Hopefully, as a reader of our blog, you have had the chance to take a look at some of our previous posts that we have published for our development colleagues. We have a review of Apache Kafka and series on building a RESTFul API & UI Apps with Java. In this post, we are looking to help reduce time working with ASP.NET Boilerplate.
For our exercise, consider the following features and ask yourself how much time you think it would take to architect a .NET Web Application…
- Layered Architecture
- Domain Driven Design
- SPA for UI/UX
Now, we’ll assume that you have given this some thought, but can’t come up with a number just yet. So, let’s define some features and dig into how they apply to our scenario.
What does Multi-Tenancy mean?
The wikipedia definition is that “Software multi-tenancy is an architecture approach where a single application running on a server is providing the same service to N quantity of tenants. A single tenant can be interpreted as a group of users who can share common data between them. With a multiple tenant architecture, a single instance can manage different tenants sharing the same database structure, configuration, and user management but not the same data.”
In essence, we are dealing with the principles of SaaS (Software as a Service).
How do we define Layered Architecture?
One of the principles of DDD architecture is keeping the domain layer as the core of the rest of the layers. A domain layer does not depend on any library and more commonly is featured by having the model classes. You can imagine DDD as a cell where the core is a precise domain layer and then the rest have been outer coupled.
There are four fundamental layers in Domain Driven Design (DDD), which are listed below under hierarchy order:
- Domain Layer: The heart of the application that includes business objects and their rules
- Infrastructure Layer: Provides generic technical capabilities that support higher layers using 3rd party libraries
- Application Layer: Mediates between the Presentation and the Domain Layers. It orchestrates business objects to perform specific application tasks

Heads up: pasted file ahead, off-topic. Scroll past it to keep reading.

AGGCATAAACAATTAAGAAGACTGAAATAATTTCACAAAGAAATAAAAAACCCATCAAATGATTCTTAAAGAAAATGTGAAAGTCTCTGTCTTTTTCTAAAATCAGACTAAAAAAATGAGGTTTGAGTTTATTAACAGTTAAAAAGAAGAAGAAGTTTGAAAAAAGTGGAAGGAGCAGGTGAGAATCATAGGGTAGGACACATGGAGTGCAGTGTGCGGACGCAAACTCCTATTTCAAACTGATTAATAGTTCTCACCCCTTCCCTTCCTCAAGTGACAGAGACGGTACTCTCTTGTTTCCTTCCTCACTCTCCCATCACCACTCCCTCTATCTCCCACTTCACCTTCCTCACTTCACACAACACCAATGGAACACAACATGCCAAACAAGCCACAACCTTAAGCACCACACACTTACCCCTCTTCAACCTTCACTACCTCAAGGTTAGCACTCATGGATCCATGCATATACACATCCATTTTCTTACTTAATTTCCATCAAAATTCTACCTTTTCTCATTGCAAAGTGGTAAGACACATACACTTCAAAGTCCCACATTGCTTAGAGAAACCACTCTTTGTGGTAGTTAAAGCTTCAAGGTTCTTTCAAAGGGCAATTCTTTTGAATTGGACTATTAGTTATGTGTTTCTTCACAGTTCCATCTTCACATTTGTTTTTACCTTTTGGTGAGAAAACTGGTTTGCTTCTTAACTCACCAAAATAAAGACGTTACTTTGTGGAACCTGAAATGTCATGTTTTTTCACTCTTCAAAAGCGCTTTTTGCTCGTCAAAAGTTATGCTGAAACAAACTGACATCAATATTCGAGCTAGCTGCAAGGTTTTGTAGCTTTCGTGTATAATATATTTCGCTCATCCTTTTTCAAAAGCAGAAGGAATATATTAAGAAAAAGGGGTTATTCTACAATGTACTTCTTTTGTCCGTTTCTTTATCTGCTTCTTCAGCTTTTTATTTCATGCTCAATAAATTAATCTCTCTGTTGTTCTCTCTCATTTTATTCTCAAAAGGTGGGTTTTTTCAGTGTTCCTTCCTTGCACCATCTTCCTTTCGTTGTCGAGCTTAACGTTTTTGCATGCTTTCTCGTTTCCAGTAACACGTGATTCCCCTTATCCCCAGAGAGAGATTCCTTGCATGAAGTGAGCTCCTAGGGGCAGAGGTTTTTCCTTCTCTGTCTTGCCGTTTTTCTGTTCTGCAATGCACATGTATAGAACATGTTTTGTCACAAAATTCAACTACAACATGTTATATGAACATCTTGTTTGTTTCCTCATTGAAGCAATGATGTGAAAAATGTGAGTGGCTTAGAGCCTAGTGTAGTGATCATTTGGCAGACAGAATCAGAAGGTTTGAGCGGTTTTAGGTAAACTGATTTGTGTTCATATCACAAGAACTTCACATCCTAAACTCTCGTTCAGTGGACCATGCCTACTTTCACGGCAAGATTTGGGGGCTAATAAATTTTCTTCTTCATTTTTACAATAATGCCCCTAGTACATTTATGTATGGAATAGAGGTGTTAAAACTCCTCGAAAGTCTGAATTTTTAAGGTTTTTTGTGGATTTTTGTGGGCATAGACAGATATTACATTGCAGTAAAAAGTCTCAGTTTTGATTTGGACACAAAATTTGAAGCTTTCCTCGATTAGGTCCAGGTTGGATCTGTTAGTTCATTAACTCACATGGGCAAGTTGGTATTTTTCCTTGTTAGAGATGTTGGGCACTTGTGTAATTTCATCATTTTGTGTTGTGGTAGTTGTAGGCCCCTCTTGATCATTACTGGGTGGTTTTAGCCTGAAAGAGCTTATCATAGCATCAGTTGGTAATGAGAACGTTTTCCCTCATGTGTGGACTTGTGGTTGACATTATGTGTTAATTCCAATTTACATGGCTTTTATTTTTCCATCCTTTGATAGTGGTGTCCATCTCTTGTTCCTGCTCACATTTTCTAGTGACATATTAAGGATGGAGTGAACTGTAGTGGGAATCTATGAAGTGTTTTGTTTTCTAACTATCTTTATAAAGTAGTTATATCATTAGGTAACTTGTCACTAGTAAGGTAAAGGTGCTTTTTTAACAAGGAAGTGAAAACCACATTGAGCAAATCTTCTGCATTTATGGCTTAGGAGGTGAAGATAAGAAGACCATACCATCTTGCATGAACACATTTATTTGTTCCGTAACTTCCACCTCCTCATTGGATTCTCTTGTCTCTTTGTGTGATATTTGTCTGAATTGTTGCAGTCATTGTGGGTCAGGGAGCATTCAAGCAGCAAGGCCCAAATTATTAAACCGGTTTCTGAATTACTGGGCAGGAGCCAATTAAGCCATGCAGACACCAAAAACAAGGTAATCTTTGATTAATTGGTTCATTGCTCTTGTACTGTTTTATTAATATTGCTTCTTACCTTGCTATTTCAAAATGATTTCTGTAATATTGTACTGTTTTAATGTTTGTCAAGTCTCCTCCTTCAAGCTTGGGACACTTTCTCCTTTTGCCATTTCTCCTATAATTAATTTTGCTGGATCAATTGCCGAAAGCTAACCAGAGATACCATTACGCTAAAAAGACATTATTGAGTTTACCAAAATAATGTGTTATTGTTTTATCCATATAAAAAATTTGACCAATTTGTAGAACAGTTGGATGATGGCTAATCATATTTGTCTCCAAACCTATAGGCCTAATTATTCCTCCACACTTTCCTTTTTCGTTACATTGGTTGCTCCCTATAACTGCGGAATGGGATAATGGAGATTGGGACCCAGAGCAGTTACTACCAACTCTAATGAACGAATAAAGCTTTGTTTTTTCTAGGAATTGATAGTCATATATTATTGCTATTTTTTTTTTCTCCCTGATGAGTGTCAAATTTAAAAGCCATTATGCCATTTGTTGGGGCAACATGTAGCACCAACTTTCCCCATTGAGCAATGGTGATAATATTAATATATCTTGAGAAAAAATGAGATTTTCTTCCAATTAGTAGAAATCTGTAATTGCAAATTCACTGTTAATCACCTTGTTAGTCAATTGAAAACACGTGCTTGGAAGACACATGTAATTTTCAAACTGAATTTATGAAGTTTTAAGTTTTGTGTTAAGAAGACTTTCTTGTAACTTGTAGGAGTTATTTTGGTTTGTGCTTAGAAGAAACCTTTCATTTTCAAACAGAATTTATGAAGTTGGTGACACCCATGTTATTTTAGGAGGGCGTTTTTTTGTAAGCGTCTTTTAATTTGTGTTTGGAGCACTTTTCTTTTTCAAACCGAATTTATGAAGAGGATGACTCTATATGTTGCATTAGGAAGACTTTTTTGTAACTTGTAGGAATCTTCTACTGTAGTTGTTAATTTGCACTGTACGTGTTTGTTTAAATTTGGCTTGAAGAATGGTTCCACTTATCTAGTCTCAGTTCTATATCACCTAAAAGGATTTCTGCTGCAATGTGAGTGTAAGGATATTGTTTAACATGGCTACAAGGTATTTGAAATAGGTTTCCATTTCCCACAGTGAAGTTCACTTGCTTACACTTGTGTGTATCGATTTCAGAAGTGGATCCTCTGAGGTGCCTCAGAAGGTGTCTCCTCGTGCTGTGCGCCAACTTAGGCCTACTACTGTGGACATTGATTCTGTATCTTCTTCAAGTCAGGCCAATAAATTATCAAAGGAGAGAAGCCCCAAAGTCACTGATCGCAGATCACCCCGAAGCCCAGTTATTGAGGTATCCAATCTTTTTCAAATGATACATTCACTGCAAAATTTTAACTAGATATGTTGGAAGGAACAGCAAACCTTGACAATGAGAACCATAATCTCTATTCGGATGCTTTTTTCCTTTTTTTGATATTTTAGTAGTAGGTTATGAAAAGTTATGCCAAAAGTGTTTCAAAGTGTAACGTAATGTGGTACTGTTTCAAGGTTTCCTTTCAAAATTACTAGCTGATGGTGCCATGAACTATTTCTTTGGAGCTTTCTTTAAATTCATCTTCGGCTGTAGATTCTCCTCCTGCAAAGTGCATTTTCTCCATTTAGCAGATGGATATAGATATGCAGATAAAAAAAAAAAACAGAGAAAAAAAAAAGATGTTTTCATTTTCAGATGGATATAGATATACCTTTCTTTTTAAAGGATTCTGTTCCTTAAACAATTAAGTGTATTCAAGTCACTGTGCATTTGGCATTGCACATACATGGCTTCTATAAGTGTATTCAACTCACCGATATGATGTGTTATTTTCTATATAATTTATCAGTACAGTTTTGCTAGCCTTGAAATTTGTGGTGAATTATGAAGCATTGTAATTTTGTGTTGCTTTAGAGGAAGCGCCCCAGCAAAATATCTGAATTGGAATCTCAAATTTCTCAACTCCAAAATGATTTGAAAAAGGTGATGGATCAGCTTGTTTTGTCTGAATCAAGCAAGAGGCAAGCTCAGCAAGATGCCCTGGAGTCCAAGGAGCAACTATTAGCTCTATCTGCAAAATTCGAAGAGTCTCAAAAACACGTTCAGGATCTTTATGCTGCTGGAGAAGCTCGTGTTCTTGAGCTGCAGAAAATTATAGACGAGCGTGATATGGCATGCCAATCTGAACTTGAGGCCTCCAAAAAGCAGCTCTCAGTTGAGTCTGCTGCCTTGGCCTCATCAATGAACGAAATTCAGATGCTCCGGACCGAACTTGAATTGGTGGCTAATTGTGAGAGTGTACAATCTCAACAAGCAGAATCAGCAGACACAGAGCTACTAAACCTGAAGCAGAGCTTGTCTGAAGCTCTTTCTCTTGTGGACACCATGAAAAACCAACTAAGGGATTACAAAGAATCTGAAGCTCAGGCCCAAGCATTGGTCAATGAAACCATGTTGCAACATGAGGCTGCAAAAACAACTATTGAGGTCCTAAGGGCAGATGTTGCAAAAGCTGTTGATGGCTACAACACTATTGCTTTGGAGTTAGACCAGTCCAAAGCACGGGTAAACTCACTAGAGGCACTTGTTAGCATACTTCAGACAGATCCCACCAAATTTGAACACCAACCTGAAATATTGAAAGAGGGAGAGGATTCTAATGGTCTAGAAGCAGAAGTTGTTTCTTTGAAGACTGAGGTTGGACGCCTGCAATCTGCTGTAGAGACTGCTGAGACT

- Presentation Layer: Provides and interface to the user and uses the Application Layer to achieve user interactions
Have we figured out how much time yet?
Not at this point, and it’s not necessary to use a stop watch to figure out how much relative time you’ll have saved by following these steps the next time you build and App from scratch. But, I will give you an idea of how much time it will take with some experience, later on.
I want to provide some context around why I’m so confident that this post is going to help you and how I stumbled upon this process. I had been doing research about multi-tenancy and best practices for application architectures and found an amazing tool called “ASP.NET Boilerplate“. It became apparent that this tool allows you to create a very cool web applications, quickly and efficiently. I was surprised at its simplicity when I started working with it and it’s basically filling in a couple of fields, downloading a simple .zip file, running a migration. That’s pretty much it.
And, in my experience…using the features listed above…this takes just about 5 minutes to complete.
The tool even lets you choose from among different front-end frameworks (Angular, Vue.js, React) or you can create a multi-page web application which uses MVC pattern.
Now it’s time to demonstrate how this works. I don’t think that you’ll find that the workflow is too complicated and following it step-by-step will increase your confidence in creating a Web App with .NET Boilerplate
Start by following this link: https://aspnetboilerplate.com/Templates